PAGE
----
Please use this identifier to cite or link to this item: https://doi.org/10.1093/ofid/ofab156
Title: Persistent Symptoms and Association With Inflammatory Cytokine Signatures in Recovered Coronavirus Disease 2019 Patients.
Authors: Ong, Sean Wei Xiang
Fong, Siew-Wai
Young, Barnaby Edward
Chan, Yi-Hao
Lee, Bernett
Amrun, Siti Naqiah 
Chee, Rhonda Sin-Ling
Yeo, Nicholas Kim-Wah
Tambyah, Paul 
Pada, Surinder 
Tan, Seow Yen
Ding, Ying
Renia, Laurent 
Leo, Yee-Sin 
Ng, Lisa FP
Lye, David Chien 
Keywords: COVID-19
chronic fatigue
cytokines
long-term
persistent symptoms
Issue Date: Jun-2021
Publisher: Oxford University Press (OUP)
Citation: Ong, Sean Wei Xiang, Fong, Siew-Wai, Young, Barnaby Edward, Chan, Yi-Hao, Lee, Bernett, Amrun, Siti Naqiah, Chee, Rhonda Sin-Ling, Yeo, Nicholas Kim-Wah, Tambyah, Paul, Pada, Surinder, Tan, Seow Yen, Ding, Ying, Renia, Laurent, Leo, Yee-Sin, Ng, Lisa FP, Lye, David Chien (2021-06). Persistent Symptoms and Association With Inflammatory Cytokine Signatures in Recovered Coronavirus Disease 2019 Patients.. Open Forum Infect Dis 8 (6) : ofab156-. ScholarBank@NUS Repository. https://doi.org/10.1093/ofid/ofab156
Abstract: Background: The complications and sequelae of coronavirus disease 2019 (COVID-19) and their effect on long-term health are unclear, and the trajectory of associated immune dysregulation is poorly understood. Methods: We conducted a prospective longitudinal multicenter cohort study at 4 public hospitals in Singapore. Patients with COVID-19 were monitored for a median of 6 months after recovery from acute infection. Clinical symptoms and radiologic data were collected, along with plasma samples for quantification of immune mediators. The relationship between clinical symptoms and immune cytokine profiles was investigated. Results: Two hundred eighty-eight participants were recruited, and follow-up data were available for 183, 175, and 120 participants at days 30, 90, and 180 postsymptom onset, respectively. Symptoms related to COVID-19 were present in 31 (16.9%), 13 (7.4%), and 14 (11.7%) at days 30, 90, and 180. In a multivariable model, age >65 years, non-Chinese ethnicity, and the severity of acute infection were associated with increased likelihood of persistent symptoms. Recovered COVID-19 patients had elevated levels of proinflammatory interleukin (IL)-17A, stem cell factor, IL-12p70, and IL-1β and pro-angiogenic macrophage inflammatory protein 1β, brain-derived neurotrophic factor, and vascular endothelial growth factor at day 180 compared with healthy controls. Higher levels of monocyte chemoattractant protein-1 and platelet-derived growth factor-BB were detected in patients with persistent symptoms, versus symptom-free patients. Conclusions: Approximately 10% of recovered patients had persistent symptoms 6 months after initial infection. Immune cytokine signatures of the recovered patients reflected ongoing chronic inflammation and angiogenesis. Patients with COVID-19 should be monitored closely for emerging long-term health consequences.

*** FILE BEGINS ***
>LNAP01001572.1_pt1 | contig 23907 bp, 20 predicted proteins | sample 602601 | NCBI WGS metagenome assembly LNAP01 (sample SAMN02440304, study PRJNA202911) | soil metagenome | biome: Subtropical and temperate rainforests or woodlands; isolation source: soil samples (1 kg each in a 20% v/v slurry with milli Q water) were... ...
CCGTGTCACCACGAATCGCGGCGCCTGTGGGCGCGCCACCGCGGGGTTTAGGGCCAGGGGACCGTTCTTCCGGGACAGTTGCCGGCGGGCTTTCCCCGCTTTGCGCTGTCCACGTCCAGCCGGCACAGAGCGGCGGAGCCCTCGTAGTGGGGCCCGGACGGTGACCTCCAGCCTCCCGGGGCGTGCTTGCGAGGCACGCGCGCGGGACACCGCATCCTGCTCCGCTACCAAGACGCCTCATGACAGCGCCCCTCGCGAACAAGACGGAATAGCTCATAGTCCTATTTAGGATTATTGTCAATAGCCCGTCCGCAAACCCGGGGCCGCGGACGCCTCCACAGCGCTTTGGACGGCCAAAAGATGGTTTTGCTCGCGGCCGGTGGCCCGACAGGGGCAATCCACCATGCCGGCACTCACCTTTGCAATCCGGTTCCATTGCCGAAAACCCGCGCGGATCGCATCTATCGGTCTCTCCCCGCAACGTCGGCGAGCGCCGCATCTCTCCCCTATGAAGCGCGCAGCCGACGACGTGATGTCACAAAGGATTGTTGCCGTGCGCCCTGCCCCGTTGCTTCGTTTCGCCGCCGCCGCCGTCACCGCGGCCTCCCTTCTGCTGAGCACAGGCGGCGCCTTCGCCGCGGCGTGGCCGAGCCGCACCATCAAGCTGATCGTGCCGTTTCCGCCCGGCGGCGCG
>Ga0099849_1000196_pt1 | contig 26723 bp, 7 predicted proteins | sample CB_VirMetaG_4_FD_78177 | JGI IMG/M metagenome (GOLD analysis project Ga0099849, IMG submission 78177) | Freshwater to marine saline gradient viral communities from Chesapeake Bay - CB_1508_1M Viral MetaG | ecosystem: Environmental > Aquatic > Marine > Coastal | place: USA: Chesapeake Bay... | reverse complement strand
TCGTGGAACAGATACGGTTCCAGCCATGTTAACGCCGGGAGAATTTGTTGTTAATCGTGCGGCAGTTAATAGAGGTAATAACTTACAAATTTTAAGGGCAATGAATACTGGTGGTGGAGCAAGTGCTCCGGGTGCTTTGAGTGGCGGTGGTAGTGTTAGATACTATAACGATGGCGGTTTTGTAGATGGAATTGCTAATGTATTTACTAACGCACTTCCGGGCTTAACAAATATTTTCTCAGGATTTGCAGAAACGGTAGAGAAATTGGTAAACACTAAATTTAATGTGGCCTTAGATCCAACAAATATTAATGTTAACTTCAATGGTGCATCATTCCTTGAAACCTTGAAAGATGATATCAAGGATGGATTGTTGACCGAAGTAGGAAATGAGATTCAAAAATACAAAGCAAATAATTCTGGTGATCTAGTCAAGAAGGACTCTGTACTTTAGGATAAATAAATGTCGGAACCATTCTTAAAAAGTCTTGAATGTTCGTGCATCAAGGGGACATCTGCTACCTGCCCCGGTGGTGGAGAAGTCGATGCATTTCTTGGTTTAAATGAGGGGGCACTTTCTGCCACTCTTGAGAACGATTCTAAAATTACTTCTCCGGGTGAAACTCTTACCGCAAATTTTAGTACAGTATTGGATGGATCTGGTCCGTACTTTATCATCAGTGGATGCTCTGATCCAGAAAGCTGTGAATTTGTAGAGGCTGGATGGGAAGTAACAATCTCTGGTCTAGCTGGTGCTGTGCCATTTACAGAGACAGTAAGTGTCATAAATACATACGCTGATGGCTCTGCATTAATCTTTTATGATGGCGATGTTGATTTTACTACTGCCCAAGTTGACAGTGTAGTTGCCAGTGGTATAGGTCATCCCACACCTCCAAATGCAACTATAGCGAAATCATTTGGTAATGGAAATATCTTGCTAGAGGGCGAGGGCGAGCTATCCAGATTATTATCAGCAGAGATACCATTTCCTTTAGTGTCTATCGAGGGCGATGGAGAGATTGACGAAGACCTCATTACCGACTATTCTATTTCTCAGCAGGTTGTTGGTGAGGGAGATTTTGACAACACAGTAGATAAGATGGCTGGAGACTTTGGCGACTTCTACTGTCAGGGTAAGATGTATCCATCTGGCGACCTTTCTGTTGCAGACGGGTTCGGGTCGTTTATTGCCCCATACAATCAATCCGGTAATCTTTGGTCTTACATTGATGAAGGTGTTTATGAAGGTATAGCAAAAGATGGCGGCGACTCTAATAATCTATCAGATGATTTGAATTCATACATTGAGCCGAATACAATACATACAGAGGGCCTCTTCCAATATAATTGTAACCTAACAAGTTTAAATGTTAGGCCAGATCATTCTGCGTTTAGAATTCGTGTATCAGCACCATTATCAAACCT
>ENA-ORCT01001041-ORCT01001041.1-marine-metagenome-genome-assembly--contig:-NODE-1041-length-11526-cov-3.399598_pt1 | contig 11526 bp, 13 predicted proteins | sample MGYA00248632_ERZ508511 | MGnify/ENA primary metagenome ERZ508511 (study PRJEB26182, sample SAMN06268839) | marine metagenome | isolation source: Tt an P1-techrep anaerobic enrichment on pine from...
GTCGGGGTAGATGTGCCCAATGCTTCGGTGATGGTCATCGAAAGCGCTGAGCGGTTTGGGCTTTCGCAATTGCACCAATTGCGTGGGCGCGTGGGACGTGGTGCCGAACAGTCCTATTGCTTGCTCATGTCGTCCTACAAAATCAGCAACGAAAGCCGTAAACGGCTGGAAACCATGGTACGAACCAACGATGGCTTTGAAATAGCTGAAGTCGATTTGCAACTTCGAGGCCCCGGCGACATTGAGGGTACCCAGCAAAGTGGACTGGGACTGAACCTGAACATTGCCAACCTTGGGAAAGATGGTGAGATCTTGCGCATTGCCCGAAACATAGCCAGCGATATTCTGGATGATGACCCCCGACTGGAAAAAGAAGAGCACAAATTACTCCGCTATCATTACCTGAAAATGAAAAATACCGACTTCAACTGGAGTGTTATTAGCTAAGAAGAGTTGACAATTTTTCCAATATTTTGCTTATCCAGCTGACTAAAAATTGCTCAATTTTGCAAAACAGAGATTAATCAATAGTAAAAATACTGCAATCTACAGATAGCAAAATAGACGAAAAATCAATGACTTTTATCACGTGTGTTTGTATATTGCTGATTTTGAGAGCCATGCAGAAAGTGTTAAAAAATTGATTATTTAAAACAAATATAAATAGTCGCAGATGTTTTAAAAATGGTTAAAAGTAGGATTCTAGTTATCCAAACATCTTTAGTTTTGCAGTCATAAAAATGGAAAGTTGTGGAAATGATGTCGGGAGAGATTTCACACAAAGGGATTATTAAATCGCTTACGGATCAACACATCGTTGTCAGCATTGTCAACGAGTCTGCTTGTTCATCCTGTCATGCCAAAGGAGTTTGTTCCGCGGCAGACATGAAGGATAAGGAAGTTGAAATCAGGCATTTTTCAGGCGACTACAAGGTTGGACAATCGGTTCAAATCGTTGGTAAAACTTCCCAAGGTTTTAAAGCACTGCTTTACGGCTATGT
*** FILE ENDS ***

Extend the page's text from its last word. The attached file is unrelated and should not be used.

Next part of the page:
Source Title: Open Forum Infect Dis
URI: https://scholarbank.nus.edu.sg/handle/10635/208777
ISSN: 23288957
DOI: 10.1093/ofid/ofab156
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